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  5. "Le do thoil!"

"Le do thoil!"

Translation:Please!

August 26, 2014

64 Comments


https://www.duolingo.com/profile/stk

Leathe[r] Hall


https://www.duolingo.com/profile/Delerat

This is really helpful, but it sounds more like 'hell' to me


https://www.duolingo.com/profile/Denise763738

I swear it sounded like "what the hell"! I had to make sure I was still on the Irish lesson lol


https://www.duolingo.com/profile/ArtistryHM

I hear "Lay doo hail"


https://www.duolingo.com/profile/Anakinra1

What does "Le do thoil!" literally mean?


https://www.duolingo.com/profile/Chaka1987

something like 'with your will' but it'd be extremely rare to see it as anything other than 'please' as far as I know.


https://www.duolingo.com/profile/dunk999

"if you will" is a polite and archaic(?) way to say please in English.


https://www.duolingo.com/profile/ZoranMudronja

Liam Neeson used it in "Kingdom of Heaven" :-)


https://www.duolingo.com/profile/guupi

compare also to French "s'il te plaît/s'il vous plaît" which literally means "if you like"


https://www.duolingo.com/profile/sean.mullen

No, sorry, "s'il te/vous plaît" literally means "if it pleases you", but you are very close, and le do thoil (with your will) is quite similar.


https://www.duolingo.com/profile/nahuatl1939

it really means : if it pleases you in French ( sorry Sean I did not see your post!) my mother tongue IS French.


https://www.duolingo.com/profile/CBryanKing

Same as , "by your leave" in English.


https://www.duolingo.com/profile/Anakinra1

Thank you very much for your explanation!


https://www.duolingo.com/profile/NiallT

Consider that English "please" comes from "if you please", meaning "if it pleases you to do so". Modern English please shows far less deference, so we use it a lot more than Irish le do thoil


https://www.duolingo.com/profile/Anakinra1

Thank you! So you mostly use the word "please" instead of "le do thoil", when you speak Irish?


https://www.duolingo.com/profile/NiallT

I mean English speakers say please more than Irish speakers say "le do thoil"


https://www.duolingo.com/profile/Anakinra1

Now I understand, thanks a lot!


https://www.duolingo.com/profile/4sily

Sounds almost exactly as the Russian word "ледокол" (ledokol) which translates as "icebreaker ship" :)


https://www.duolingo.com/profile/TobyBartels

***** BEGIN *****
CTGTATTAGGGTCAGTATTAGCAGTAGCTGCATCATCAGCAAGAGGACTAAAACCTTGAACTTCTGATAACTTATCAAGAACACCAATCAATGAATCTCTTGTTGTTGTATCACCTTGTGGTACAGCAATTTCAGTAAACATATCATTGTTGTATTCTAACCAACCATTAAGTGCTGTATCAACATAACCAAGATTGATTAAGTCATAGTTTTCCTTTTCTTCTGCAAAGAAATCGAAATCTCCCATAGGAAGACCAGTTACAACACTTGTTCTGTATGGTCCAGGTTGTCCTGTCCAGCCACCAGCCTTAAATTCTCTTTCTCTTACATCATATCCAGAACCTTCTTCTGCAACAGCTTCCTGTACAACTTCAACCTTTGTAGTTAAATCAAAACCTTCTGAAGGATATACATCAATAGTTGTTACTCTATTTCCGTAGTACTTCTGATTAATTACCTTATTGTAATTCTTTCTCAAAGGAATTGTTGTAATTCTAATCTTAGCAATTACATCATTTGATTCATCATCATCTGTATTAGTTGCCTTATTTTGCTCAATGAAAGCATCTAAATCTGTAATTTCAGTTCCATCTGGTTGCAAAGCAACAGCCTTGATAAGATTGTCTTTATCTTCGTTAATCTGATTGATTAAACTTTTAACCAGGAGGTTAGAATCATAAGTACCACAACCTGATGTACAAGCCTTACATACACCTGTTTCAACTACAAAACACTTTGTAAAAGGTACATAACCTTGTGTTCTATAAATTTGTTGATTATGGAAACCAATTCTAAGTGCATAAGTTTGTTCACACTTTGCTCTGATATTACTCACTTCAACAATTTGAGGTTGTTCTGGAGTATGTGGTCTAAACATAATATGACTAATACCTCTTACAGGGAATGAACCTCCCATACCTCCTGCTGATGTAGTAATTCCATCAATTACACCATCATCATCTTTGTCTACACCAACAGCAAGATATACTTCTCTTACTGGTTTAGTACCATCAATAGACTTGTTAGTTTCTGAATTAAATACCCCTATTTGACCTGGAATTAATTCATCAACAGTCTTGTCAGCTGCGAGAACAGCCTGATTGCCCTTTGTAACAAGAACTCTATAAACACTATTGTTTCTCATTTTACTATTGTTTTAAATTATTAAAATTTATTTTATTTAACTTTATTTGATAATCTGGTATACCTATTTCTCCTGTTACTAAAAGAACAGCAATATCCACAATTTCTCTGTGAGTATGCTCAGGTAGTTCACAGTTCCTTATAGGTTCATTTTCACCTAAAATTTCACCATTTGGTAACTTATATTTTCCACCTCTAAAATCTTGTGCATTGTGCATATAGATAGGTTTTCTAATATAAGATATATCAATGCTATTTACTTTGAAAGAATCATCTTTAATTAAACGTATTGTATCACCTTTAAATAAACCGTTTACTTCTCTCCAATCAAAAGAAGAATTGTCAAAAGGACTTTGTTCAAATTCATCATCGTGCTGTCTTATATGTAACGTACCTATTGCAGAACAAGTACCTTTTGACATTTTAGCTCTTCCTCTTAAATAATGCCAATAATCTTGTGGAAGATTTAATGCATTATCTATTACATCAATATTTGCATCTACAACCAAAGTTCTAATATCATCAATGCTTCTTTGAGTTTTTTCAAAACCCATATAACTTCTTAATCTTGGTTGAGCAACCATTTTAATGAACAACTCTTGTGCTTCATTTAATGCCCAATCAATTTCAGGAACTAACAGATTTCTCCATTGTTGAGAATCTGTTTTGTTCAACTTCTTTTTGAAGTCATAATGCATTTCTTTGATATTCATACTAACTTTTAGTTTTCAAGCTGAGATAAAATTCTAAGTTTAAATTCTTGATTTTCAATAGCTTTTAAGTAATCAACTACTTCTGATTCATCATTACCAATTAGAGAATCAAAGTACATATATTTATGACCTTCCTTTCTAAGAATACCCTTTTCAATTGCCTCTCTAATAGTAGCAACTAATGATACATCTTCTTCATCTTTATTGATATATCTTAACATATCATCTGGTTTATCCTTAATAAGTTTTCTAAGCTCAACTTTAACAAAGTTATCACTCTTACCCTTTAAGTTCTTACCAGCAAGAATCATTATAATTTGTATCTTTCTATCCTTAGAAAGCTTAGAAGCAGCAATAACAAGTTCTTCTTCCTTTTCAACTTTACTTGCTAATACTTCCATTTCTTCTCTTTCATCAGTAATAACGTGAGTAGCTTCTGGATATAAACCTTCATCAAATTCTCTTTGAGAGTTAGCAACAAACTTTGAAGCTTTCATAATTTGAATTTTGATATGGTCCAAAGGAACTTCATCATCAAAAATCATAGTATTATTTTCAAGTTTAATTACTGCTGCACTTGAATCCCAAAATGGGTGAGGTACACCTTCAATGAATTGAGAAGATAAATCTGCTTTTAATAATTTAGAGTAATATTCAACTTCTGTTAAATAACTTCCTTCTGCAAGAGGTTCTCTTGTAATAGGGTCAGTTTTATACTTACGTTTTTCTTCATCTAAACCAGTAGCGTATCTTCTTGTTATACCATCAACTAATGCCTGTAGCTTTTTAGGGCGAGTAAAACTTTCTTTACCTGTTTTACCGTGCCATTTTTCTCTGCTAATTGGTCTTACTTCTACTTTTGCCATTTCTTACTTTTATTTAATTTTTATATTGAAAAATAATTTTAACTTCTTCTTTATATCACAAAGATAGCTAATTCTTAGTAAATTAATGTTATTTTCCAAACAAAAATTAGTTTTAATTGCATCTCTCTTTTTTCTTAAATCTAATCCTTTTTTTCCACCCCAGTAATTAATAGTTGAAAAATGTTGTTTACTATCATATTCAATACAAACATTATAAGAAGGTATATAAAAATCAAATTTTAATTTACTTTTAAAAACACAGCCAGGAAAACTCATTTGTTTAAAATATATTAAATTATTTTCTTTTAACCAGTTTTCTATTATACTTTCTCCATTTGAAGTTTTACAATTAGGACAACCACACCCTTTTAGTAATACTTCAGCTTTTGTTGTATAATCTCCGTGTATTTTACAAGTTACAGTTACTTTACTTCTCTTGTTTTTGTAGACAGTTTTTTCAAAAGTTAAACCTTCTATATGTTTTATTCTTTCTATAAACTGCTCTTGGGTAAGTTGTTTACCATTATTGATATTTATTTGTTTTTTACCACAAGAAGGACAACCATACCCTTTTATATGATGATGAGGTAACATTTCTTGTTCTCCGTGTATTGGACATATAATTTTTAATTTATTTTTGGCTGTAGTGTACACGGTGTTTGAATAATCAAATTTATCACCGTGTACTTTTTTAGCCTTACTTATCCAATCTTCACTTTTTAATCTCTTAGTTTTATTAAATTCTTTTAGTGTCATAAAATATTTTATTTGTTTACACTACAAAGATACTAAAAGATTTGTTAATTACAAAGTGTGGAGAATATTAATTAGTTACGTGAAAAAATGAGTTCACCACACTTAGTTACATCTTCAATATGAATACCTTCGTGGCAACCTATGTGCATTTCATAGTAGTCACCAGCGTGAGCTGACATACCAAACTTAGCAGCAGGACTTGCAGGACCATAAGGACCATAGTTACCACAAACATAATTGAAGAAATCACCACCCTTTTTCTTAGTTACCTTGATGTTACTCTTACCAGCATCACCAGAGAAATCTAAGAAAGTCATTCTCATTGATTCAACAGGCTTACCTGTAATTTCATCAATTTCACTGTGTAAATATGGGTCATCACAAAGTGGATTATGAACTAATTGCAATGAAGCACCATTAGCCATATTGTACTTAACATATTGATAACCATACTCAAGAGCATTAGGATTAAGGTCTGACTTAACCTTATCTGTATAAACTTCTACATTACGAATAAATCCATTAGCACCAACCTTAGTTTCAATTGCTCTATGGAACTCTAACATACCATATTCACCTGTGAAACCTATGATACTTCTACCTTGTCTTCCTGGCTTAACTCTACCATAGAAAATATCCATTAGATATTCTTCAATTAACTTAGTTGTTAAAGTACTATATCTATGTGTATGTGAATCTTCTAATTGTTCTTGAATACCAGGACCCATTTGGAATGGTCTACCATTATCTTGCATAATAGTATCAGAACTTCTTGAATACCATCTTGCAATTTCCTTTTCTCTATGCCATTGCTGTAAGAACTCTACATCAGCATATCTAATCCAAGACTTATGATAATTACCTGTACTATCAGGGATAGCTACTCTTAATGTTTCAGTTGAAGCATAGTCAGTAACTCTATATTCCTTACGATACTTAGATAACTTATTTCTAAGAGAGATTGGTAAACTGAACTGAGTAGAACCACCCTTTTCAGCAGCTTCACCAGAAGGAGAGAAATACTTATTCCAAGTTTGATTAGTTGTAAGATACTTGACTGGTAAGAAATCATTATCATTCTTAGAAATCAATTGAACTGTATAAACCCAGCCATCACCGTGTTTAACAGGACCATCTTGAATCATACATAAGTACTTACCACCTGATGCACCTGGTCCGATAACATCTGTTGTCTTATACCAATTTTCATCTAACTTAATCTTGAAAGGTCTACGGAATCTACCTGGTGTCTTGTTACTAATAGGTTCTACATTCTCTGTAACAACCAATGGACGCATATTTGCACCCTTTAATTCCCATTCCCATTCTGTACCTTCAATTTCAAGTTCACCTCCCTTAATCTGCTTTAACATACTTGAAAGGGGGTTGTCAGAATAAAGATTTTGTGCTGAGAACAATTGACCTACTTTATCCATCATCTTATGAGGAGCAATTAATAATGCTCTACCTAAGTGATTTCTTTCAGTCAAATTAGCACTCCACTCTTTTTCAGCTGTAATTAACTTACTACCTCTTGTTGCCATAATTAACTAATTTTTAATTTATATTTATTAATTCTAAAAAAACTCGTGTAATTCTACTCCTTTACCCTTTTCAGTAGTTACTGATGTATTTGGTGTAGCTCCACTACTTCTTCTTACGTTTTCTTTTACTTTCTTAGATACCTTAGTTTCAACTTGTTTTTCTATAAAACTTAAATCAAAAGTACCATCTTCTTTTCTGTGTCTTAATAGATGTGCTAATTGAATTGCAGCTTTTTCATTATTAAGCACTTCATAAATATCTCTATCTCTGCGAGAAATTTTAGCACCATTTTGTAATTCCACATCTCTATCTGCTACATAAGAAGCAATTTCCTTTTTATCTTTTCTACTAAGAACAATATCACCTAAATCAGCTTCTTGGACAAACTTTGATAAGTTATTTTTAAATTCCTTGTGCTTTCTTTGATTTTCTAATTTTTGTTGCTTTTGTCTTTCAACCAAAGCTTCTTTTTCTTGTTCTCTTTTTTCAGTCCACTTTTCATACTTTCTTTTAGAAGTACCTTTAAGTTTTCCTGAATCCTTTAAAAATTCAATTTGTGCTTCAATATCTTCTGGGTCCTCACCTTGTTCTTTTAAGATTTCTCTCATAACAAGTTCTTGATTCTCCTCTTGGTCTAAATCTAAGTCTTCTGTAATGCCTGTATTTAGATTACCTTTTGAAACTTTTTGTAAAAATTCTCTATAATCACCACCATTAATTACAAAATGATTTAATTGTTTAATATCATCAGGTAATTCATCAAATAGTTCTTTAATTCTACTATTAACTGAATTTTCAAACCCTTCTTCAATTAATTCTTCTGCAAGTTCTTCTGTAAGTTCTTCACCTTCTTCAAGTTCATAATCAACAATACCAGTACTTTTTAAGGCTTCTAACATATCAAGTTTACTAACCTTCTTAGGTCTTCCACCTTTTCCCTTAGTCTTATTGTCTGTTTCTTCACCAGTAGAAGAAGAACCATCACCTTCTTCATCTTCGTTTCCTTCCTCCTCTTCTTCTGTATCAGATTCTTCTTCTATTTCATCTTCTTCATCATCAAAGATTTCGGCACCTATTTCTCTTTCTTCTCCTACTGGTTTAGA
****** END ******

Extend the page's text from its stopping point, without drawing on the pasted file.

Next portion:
Cutting through the ice of their objections with the politeness of Please!


https://www.duolingo.com/profile/ataltane

Excellent! Must be the Basque substrate showing through! :-)


https://www.duolingo.com/profile/bbrunetiere

It is similar to Croatian "ledolomac", "led" obviously meaning "ice" in both, "o" being an interfix and "-lomac" is literally "-breaker" (I presume that "-kol" is used in similar verb constructions and derivations). Just heard today that we have a very different language than Russians, glad to see there are still very similar word formation patterns!


https://www.duolingo.com/profile/Arabella210259

Ahahhaha ko ti je to reko? Pa svi slovenski jezici su veoma povezani i ipak slicni. Svi se uglavnom razumemo, makar sustinu. Pozrav od komsija iz Srbije :)


https://www.duolingo.com/profile/CarmelaDAg

so, the TH in irish makes the "h" sound. ( silent "t")


https://www.duolingo.com/profile/SarahMurphyW

Le duh hell is how it's pronounced in both Connaught and Ulster dialects I believe. I actually thought más é do thoil é was more formal. An bhfuil cead agam dul go dtí an leithreas más é do thoil e? May I please go to the toilet... the refrain of my childhood.


https://www.duolingo.com/profile/gina7c

Poor little ones! That construction is fascinating but seems impractical for very young kids who need to go...haha.


https://www.duolingo.com/profile/NiallT

Only if you expect to say "please" as much as English speakers do...


https://www.duolingo.com/profile/Drengenteee

That's a lot just to say please!


https://www.duolingo.com/profile/Anakinra1

Yes, but I think this can often be found in languages which haven't been simplified too much during ages, for example French: "S'il vous plaît". And as NiallT said, Irish people don't use this expression too often.


https://www.duolingo.com/profile/Lara402

It's longer in Welsh: Os gwelwch yn dda.


https://www.duolingo.com/profile/ataltane

It's 3 syllables, like in French